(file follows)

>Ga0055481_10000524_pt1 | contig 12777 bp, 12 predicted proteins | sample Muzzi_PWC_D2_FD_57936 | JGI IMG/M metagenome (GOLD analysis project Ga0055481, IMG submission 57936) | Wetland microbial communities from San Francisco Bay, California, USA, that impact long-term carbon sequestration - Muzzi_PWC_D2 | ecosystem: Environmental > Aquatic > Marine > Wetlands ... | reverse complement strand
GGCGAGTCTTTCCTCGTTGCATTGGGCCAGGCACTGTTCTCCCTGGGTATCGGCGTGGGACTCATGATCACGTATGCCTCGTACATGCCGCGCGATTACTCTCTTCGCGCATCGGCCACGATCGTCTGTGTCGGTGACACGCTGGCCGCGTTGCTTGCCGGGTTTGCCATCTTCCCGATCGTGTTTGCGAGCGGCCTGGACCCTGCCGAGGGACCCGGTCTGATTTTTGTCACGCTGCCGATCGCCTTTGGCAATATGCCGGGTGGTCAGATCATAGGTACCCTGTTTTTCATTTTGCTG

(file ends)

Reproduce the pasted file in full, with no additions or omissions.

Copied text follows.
>Ga0055481_10000524_pt1 | contig 12777 bp, 12 predicted proteins | sample Muzzi_PWC_D2_FD_57936 | JGI IMG/M metagenome (GOLD analysis project Ga0055481, IMG submission 57936) | Wetland microbial communities from San Francisco Bay, California, USA, that impact long-term carbon sequestration - Muzzi_PWC_D2 | ecosystem: Environmental > Aquatic > Marine > Wetlands ... | reverse complement strand
GGCGAGTCTTTCCTCGTTGCATTGGGCCAGGCACTGTTCTCCCTGGGTATCGGCGTGGGACTCATGATCACGTATGCCTCGTACATGCCGCGCGATTACTCTCTTCGCGCATCGGCCACGATCGTCTGTGTCGGTGACACGCTGGCCGCGTTGCTTGCCGGGTTTGCCATCTTCCCGATCGTGTTTGCGAGCGGCCTGGACCCTGCCGAGGGACCCGGTCTGATTTTTGTCACGCTGCCGATCGCCTTTGGCAATATGCCGGGTGGTCAGATCATAGGTACCCTGTTTTTCATTTTGCTG